Konubinix' opinionated web of thoughts

Rust to Machine Code

fleeting

Rust currently allocates on to the stack at the beginning of a function call and deallocates stack memory at the end of a function call.

https://users.rust-lang.org/t/stack-memory-with-move-semantics/22946

If you want to see the asm of your project, you can use this cargo command

  • cargo rustc – –emit asm
  • cargo rustc –release – –emit asm

and the asm will be in these files (where crate_name is the name of your crate) target/debug/deps/crate_name.s target/release/deps/crate_name.s

https://users.rust-lang.org/t/stack-memory-with-move-semantics/22946

You can take a small Rust program and trace its journey through the compiler.

The first step is parsing. We can ask rustc to stop after parsing and just pretty-print the code:

$ rustc –pretty normal foo.rs fn main() { println!(“Hello, world!”); }

The next step is expansion of macros and syntax extensions. You can see the result with

$ rustc –pretty expanded foo.rs

This contains some libstd imports that were implicit in the source. Also the println! macro has expanded to a dozen lines of code. The result is 23 lines in total.

Now the code is ready for typechecking. rustc infers a type for every expression, then checks that they all make sense together. You can see the inferred types with

$ rustc –pretty typed foo.rs

That’s 38 lines. Next we can look at the LLVM code produced by the compiler:

$ rustc –emit ir foo.rs && cat foo.ll

107 lines. As others pointed out, the “VM” name is misleading. This is a SSA intermediate representation like you might find in any traditional compiler. It looks a bit like assembly code for a hypothetical machine that has an infinite number of registers. LLVM itself, the C++ library, is responsible for turning this into assembly for an actual machine. You can see the result with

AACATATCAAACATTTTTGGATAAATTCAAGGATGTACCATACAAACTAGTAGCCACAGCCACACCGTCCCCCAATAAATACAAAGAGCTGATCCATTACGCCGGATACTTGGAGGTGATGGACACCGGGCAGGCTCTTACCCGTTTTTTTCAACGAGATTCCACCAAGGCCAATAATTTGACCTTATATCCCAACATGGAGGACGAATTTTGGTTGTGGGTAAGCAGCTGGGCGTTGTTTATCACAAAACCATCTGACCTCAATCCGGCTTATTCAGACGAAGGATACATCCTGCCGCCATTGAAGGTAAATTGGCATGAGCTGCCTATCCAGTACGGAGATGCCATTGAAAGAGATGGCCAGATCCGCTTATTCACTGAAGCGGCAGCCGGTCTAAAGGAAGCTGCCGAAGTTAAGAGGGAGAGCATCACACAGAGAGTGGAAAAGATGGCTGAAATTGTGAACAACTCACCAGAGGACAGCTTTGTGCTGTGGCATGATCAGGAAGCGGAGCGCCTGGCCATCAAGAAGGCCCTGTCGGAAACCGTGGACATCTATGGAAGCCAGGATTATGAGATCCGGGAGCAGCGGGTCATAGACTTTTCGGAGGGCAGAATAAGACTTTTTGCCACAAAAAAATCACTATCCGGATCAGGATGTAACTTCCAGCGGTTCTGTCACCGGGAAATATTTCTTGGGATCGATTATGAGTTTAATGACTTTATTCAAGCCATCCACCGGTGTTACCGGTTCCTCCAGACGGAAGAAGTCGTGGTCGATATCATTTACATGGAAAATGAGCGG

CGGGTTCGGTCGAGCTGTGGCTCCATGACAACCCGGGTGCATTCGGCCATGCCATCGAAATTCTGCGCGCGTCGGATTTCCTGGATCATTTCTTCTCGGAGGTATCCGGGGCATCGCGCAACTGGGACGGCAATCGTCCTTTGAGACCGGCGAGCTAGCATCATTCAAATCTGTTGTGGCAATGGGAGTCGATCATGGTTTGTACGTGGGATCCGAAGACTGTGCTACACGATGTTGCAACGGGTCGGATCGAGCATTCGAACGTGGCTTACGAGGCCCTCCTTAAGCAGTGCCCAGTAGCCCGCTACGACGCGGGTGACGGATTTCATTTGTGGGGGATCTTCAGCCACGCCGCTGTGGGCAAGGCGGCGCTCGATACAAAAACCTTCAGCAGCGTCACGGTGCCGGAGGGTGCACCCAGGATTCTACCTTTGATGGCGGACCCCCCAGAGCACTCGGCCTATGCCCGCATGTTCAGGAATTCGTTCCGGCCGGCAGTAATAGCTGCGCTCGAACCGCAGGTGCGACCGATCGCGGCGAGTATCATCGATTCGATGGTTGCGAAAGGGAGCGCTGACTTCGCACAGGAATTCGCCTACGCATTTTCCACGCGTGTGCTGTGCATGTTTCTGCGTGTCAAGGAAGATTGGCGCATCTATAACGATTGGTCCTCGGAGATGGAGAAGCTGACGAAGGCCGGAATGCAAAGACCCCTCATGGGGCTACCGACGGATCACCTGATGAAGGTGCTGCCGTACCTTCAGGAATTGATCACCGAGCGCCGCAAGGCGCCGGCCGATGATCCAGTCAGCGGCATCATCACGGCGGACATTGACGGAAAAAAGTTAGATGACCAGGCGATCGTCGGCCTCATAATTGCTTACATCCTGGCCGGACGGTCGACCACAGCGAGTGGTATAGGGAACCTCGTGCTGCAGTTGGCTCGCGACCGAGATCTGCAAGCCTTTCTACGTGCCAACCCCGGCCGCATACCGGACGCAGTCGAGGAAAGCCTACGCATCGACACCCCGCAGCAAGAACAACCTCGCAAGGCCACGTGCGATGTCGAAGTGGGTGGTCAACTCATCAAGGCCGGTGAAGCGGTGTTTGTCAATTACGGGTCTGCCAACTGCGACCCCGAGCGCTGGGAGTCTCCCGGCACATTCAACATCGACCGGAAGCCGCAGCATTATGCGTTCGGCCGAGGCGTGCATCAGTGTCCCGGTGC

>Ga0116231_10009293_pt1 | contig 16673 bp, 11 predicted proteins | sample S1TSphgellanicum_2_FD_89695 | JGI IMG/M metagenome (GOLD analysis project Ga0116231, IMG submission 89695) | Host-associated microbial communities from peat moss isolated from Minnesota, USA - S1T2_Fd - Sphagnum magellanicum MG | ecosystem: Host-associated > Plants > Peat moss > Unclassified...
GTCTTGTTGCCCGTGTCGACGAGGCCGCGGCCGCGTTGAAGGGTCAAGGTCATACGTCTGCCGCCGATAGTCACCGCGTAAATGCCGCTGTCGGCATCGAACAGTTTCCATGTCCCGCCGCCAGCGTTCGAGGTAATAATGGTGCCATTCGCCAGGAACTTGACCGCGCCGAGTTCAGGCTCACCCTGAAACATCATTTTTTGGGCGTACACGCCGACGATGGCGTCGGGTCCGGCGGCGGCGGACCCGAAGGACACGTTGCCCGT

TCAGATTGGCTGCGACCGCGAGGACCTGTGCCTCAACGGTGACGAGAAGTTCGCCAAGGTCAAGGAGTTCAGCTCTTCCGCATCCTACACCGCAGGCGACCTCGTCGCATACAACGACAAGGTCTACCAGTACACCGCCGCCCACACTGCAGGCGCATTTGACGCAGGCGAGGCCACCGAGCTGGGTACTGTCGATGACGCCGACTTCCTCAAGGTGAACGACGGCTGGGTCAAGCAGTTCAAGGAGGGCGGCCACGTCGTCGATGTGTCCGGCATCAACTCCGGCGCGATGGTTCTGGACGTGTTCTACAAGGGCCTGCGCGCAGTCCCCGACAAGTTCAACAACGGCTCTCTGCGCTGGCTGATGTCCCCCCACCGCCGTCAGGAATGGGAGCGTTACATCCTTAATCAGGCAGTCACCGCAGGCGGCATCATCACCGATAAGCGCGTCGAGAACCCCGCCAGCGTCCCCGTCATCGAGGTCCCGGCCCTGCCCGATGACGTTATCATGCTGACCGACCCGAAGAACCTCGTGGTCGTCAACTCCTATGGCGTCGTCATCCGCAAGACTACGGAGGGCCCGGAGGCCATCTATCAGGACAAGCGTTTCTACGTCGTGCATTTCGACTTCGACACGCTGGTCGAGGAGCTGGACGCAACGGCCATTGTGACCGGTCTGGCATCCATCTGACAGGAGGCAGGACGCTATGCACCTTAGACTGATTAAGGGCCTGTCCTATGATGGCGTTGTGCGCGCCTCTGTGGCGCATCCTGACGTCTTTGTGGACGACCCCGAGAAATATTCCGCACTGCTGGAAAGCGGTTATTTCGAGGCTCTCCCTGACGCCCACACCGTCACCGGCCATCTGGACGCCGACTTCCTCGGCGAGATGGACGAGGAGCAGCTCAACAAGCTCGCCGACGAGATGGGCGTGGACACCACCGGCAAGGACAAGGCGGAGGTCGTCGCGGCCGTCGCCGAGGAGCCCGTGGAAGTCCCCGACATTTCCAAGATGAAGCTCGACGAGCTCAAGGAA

$ rustc –emit asm foo.rs && cat foo.s

111 lines. LLVM is an extremely impressive piece of software. It contains about 2 million lines of code, developed by hundreds of people over a decade. Rust performance utterly depends on LLVM’s optimization passes, which can rip through the abstractions used in idiomatic Rust code and produce machine code equivalent to what you’d get from C. Compared to LLVM, Rust is a tiny project; it’s really fantastic that we get to use all of this machinery developed by others. If you run the above commands with –opt-level 3, you’ll see that rustc itself doesn’t perform much in the way of optimization; it’s all LLVM.

There are a ton of steps I left out of this description. You can give the flag -Z time-passes to rustc and it will print a full list of what it’s doing

https://www.reddit.com/r/rust/comments/2p7v6i/how_does_rust_language_eventually_become_machine/